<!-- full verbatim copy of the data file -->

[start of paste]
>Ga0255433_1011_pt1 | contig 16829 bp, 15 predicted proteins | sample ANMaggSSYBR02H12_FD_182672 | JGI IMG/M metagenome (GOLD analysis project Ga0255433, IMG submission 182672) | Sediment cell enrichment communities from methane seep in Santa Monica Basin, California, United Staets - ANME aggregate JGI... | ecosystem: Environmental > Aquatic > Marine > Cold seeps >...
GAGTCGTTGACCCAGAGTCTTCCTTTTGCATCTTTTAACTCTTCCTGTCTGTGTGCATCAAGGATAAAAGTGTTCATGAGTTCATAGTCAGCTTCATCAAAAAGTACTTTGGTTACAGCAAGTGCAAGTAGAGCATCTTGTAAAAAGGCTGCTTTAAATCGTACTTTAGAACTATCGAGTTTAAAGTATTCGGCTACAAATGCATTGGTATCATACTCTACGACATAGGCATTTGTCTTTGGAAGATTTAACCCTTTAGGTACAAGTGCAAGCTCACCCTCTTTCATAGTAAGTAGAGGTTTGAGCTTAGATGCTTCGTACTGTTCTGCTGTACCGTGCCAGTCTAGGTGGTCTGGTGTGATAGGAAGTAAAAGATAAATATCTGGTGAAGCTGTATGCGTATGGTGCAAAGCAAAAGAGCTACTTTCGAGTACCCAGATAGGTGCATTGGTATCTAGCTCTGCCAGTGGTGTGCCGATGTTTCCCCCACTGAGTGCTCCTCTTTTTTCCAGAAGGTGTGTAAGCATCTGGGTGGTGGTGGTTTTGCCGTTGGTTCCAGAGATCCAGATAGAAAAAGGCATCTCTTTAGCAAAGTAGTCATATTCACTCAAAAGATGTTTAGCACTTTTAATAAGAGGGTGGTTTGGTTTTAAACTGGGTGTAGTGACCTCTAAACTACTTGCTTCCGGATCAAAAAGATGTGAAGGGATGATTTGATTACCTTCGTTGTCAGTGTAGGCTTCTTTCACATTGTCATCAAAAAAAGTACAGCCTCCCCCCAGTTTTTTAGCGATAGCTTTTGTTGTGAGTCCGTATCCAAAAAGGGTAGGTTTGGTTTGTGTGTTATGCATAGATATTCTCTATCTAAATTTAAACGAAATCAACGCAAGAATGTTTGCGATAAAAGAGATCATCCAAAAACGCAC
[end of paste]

>Ga0255433_1011_pt1 | contig 16829 bp, 15 predicted proteins | sample ANMaggSSYBR02H12_FD_182672 | JGI IMG/M metagenome (GOLD analysis project Ga0255433, IMG submission 182672) | Sediment cell enrichment communities from methane seep in Santa Monica Basin, California, United Staets - ANME aggregate JGI... | ecosystem: Environmental > Aquatic > Marine > Cold seeps >...
GAGTCGTTGACCCAGAGTCTTCCTTTTGCATCTTTTAACTCTTCCTGTCTGTGTGCATCAAGGATAAAAGTGTTCATGAGTTCATAGTCAGCTTCATCAAAAAGTACTTTGGTTACAGCAAGTGCAAGTAGAGCATCTTGTAAAAAGGCTGCTTTAAATCGTACTTTAGAACTATCGAGTTTAAAGTATTCGGCTACAAATGCATTGGTATCATACTCTACGACATAGGCATTTGTCTTTGGAAGATTTAACCCTTTAGGTACAAGTGCAAGCTCACCCTCTTTCATAGTAAGTAGAGGTTTGAGCTTAGATGCTTCGTACTGTTCTGCTGTACCGTGCCAGTCTAGGTGGTCTGGTGTGATAGGAAGTAAAAGATAAATATCTGGTGAAGCTGTATGCGTATGGTGCAAAGCAAAAGAGCTACTTTCGAGTACCCAGATAGGTGCATTGGTATCTAGCTCTGCCAGTGGTGTGCCGATGTTTCCCCCACTGAGTGCTCCTCTTTTTTCCAGAAGGTGTGTAAGCATCTGGGTGGTGGTGGTTTTGCCGTTGGTTCCAGAGATCCAGATAGAAAAAGGCATCTCTTTAGCAAAGTAGTCATATTCACTCAAAAGATGTTTAGCACTTTTAATAAGAGGGTGGTTTGGTTTTAAACTGGGTGTAGTGACCTCTAAACTACTTGCTTCCGGATCAAAAAGATGTGAAGGGATGATTTGATTACCTTCGTTGTCAGTGTAGGCTTCTTTCACATTGTCATCAAAAAAAGTACAGCCTCCCCCCAGTTTTTTAGCGATAGCTTTTGTTGTGAGTCCGTATCCAAAAAGGGTAGGTTTGGTTTGTGTGTTATGCATAGATATTCTCTATCTAAATTTAAACGAAATCAACGCAAGAATGTTTGCGATAAAAGAGATCATCCAAAAACGCAC